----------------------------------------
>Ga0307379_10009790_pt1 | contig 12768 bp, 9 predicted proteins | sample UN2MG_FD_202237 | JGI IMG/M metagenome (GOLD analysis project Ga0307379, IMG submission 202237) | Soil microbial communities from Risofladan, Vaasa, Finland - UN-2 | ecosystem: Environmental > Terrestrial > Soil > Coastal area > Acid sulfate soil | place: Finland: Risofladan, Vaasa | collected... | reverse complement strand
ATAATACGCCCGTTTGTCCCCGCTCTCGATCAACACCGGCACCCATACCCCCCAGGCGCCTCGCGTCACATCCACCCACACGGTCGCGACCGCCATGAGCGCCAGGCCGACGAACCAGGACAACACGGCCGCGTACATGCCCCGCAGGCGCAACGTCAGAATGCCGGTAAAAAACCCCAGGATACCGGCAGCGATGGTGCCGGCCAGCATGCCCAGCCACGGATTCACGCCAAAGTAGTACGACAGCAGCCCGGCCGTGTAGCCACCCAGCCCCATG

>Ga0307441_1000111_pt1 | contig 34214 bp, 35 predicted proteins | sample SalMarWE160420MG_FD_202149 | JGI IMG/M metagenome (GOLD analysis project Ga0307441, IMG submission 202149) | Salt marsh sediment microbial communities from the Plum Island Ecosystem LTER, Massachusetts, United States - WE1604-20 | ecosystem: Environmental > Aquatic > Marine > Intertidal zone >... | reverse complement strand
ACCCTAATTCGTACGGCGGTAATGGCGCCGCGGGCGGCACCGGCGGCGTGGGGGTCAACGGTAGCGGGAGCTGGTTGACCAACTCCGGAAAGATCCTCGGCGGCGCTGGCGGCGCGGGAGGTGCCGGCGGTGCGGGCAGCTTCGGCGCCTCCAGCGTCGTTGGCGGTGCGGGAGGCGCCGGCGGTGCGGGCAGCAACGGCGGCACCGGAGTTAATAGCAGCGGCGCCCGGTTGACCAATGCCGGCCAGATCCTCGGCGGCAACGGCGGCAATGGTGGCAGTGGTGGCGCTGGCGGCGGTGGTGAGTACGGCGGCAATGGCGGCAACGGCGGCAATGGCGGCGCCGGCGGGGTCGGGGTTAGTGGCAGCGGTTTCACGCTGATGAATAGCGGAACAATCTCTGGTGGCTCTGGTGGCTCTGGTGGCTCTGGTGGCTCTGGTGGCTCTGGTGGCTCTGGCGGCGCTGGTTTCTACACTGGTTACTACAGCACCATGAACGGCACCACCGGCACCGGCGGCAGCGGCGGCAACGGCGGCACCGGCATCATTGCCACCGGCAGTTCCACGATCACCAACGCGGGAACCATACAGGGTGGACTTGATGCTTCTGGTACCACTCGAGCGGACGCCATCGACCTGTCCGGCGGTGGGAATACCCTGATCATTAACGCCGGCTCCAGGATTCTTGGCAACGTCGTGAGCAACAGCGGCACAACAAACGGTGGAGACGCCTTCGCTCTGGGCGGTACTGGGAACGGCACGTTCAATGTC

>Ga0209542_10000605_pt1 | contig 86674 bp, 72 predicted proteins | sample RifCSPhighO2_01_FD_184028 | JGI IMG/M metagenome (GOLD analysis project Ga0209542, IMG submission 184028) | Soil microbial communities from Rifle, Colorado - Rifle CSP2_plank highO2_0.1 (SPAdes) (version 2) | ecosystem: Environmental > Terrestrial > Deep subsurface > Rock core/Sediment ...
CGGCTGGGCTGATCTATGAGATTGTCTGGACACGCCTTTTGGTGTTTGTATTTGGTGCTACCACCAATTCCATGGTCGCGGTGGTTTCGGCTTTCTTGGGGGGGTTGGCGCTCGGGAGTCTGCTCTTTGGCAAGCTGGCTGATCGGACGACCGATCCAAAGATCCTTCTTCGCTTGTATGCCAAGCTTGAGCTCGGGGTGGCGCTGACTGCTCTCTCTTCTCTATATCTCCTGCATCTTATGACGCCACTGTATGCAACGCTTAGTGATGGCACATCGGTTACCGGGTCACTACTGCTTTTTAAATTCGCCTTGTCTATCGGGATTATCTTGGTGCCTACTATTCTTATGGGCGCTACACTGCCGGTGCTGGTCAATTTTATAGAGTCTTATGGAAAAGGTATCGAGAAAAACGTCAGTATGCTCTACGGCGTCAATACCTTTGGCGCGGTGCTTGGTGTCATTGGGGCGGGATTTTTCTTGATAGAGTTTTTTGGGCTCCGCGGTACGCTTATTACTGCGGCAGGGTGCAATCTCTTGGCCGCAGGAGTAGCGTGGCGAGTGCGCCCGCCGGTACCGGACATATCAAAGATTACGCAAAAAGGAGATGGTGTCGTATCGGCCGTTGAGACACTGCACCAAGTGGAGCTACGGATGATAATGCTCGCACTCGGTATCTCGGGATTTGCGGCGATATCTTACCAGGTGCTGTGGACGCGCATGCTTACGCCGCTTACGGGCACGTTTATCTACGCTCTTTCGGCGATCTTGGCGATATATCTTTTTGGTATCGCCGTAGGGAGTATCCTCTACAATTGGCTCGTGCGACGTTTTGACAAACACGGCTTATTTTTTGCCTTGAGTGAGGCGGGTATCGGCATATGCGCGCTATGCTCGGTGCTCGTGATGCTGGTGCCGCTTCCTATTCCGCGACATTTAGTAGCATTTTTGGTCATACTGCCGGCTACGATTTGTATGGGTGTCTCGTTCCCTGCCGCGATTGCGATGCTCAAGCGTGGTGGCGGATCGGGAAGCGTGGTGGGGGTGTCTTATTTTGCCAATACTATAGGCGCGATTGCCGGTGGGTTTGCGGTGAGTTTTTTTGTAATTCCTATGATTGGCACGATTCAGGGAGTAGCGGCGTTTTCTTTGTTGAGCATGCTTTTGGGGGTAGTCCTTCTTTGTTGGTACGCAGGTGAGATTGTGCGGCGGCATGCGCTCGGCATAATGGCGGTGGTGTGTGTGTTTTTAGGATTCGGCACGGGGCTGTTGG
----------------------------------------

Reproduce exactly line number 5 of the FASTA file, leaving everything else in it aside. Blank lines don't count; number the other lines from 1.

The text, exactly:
>Ga0209542_10000605_pt1 | contig 86674 bp, 72 predicted proteins | sample RifCSPhighO2_01_FD_184028 | JGI IMG/M metagenome (GOLD analysis project Ga0209542, IMG submission 184028) | Soil microbial communities from Rifle, Colorado - Rifle CSP2_plank highO2_0.1 (SPAdes) (version 2) | ecosystem: Environmental > Terrestrial > Deep subsurface > Rock core/Sediment ...